Wednesday, March 4, 2009

my letter to Newsweek about Special Education

Newsweek's My Turn section this week had an article entitled, Autism and Education, in which the mother of a special needs child and "gifted" child, suggests that perhaps some funding from special education should be cut and repurposed for "gifted" programs.

Yikes. What an incredibly, incredibly, incredibly bad idea.

Here's the comment I sent to Newsweek:
Cutting Special Needs funding to increase "Gifted" programs is incredibly misguided, for several reasons. First, there is already plenty of opportunity out there for gifted individuals--various enrichment programs through universities, and after high school, top notch universities themselves. Our entire society has multiple openings for bright, intelligent, gifted individuals. The same cannot be said of children (and adults) with disabilities, while there are some programs for such kids, they are few and far between and poorly funded. (BTW, the budget amount mentioned in the article for No Child Left Behind is mostly used for regular education, not Special Education.)

When proposing such a change, it makes sense to look at the risks, benefits, and costs for both the child, family, and society. For the Gifted Child, additional funding may or may not make a difference, but what is the cost of a lack of programming? Some loss of potential? Perhaps. Perhaps the gifted child will be "doomed" to lead a slightly more ordinary life, but certainly one that is self-supporting and can still benefit society.

On the other hand, the cost of failing to provide adequate special education to children with special needs is high indeed. The goal of success is, as the author points out, sometimes just to be self-sufficient. Failure to help reach this "minimum" standard results in institutionalization, either in group homes, larger facilities, or prison. Just look at the percentage of our high school dropouts and prison population who have various developmental and learning disabilities. This is the result of underfunding special education--a drain on society, a long-term burden on families, and great loss of freedom and potential for the children not served. These costs are definite--not just potentialities (as opposed to the losses with not fully funding "gifted" education).

One of the great shames of America right now is actually the lack of Federal funding for Special Education. More and more of the burden of special education is being borne by states and local school districts. Increased reliance on local funding for special education results in growing inequality in student performance between rich suburban districts, with special needs children with milder needs, and poor urban districts, with large populations of children with severe needs.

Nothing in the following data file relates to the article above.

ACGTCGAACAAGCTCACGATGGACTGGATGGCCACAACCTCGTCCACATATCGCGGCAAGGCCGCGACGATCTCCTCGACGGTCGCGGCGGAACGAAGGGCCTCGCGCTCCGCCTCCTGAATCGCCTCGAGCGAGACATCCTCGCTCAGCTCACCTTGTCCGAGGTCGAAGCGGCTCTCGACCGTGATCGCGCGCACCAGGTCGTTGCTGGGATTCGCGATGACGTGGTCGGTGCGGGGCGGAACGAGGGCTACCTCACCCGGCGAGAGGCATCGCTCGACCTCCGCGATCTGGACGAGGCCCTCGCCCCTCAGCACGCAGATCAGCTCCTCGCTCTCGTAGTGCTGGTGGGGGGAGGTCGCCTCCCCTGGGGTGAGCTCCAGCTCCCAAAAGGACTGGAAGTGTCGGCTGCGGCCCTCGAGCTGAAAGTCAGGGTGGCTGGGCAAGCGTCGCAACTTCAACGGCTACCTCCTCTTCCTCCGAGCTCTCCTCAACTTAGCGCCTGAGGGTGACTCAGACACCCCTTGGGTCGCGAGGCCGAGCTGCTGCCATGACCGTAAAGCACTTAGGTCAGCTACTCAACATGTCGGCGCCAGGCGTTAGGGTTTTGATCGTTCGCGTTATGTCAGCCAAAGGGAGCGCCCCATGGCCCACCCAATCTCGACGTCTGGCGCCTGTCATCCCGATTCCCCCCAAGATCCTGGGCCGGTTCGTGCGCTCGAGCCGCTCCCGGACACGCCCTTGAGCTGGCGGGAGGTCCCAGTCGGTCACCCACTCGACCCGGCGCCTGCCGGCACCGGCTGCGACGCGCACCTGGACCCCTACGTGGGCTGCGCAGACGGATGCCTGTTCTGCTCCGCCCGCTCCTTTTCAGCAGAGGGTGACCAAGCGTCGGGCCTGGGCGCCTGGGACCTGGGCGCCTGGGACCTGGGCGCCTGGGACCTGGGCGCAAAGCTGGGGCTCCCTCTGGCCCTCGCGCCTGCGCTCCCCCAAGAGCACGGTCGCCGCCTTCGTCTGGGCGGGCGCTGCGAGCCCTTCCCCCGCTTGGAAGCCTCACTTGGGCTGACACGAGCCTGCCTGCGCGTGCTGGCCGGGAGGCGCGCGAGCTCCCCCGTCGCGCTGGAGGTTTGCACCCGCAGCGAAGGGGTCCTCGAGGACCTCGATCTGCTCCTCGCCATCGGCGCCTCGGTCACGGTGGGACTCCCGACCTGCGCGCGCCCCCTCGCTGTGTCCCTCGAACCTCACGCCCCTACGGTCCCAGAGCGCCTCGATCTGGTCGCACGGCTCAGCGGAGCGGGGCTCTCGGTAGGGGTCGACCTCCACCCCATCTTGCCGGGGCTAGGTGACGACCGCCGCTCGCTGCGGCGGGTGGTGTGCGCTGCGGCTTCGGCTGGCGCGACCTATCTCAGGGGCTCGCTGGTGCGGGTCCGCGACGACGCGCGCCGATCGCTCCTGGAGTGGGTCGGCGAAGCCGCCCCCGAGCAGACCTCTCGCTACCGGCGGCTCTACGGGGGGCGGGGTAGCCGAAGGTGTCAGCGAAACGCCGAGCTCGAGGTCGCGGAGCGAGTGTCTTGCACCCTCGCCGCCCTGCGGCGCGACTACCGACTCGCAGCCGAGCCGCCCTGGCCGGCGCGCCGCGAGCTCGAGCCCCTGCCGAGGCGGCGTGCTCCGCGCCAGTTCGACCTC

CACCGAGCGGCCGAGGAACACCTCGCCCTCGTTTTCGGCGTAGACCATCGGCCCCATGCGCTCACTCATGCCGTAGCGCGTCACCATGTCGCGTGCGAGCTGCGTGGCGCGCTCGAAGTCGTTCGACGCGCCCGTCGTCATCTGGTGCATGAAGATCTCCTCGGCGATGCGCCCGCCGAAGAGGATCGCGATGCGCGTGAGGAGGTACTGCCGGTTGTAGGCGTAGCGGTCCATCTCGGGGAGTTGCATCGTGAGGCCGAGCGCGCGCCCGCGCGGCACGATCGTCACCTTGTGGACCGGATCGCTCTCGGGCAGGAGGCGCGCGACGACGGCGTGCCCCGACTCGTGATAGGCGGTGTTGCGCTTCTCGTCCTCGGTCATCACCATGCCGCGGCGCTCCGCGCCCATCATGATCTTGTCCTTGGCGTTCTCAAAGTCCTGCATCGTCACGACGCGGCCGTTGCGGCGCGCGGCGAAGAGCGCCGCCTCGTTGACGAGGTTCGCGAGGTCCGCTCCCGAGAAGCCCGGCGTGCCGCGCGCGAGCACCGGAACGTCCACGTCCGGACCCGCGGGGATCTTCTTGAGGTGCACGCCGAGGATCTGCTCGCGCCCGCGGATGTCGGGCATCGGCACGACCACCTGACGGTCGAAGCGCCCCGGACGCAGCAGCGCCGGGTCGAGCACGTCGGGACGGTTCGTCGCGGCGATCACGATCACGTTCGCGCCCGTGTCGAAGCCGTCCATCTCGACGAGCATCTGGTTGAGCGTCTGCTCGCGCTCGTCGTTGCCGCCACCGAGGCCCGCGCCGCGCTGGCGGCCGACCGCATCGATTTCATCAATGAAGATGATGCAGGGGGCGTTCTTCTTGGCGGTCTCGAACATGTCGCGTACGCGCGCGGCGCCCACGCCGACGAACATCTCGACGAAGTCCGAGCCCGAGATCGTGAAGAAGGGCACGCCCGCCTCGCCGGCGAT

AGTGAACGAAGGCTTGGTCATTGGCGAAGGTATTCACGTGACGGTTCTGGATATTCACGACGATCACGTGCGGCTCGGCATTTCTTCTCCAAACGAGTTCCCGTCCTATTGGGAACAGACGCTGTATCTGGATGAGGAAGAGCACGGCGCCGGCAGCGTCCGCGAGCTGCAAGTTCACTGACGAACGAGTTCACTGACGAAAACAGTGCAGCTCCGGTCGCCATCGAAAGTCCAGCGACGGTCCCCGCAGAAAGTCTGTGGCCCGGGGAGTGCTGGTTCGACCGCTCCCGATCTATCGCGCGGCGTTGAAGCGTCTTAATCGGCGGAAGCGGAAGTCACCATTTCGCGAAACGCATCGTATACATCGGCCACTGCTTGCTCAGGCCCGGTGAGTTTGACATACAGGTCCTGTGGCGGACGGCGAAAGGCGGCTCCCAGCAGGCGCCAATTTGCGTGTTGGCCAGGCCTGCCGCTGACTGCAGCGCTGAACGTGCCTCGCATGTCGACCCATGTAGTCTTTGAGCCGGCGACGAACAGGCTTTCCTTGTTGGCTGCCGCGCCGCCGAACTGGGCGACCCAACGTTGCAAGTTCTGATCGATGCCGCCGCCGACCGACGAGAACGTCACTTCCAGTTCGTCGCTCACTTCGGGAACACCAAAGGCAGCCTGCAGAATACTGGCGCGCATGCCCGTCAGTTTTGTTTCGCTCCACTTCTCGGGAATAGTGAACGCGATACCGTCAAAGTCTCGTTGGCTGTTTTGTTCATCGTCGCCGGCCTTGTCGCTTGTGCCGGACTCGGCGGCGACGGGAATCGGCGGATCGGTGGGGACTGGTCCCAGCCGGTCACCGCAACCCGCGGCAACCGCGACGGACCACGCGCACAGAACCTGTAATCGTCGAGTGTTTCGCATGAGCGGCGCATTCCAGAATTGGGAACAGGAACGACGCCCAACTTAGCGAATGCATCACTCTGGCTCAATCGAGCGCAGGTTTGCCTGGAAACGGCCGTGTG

Ms. Lindsley's daughter will be all right, whether she gets increased "gifted" program funding or not, but her son's future will be far less bright without early and proper special education support.


Claudia said...

I have seen special needs students thrive and I've seen them flounder. The difference? Early intervention and programs to help the child. Addressing something like autism in preschool is the difference between helping a young person become a contributing member of society or a drain. No child wants to be a drain. That a child's future is altered because of what school district he/she attends is maddening. I'll shut up now.

Patrick Gabridge said...

Well said, Claudia. Our son has various special needs, and early intervention and quality special education have been an immense help for him. But we ended up having to move because we could see that the Boston public schools did not have a long-term solution that would work for him. Not everyone has the resources to move like we did, though. The discrepancies in resources between districts is stunning--this has a direct relationship to the long-term future of these kids.

Deb Vlock said...


Well said. You are so right. I find arguments like that so frustrating, and I'm surprised the mother of a special needs child would propose such a thing. If my son had not had the intensive intervention and continued special education programming and services that he's been lucky enough to get, he would be a different child indeed. But like you, we are not without resources; we could make that happen. Our very bright and talented older child will thrive anywhere, but our little guy on the autism spectrum needs all the help he can get. I hope resources are not taken away from him!

Ed_Thoughts said...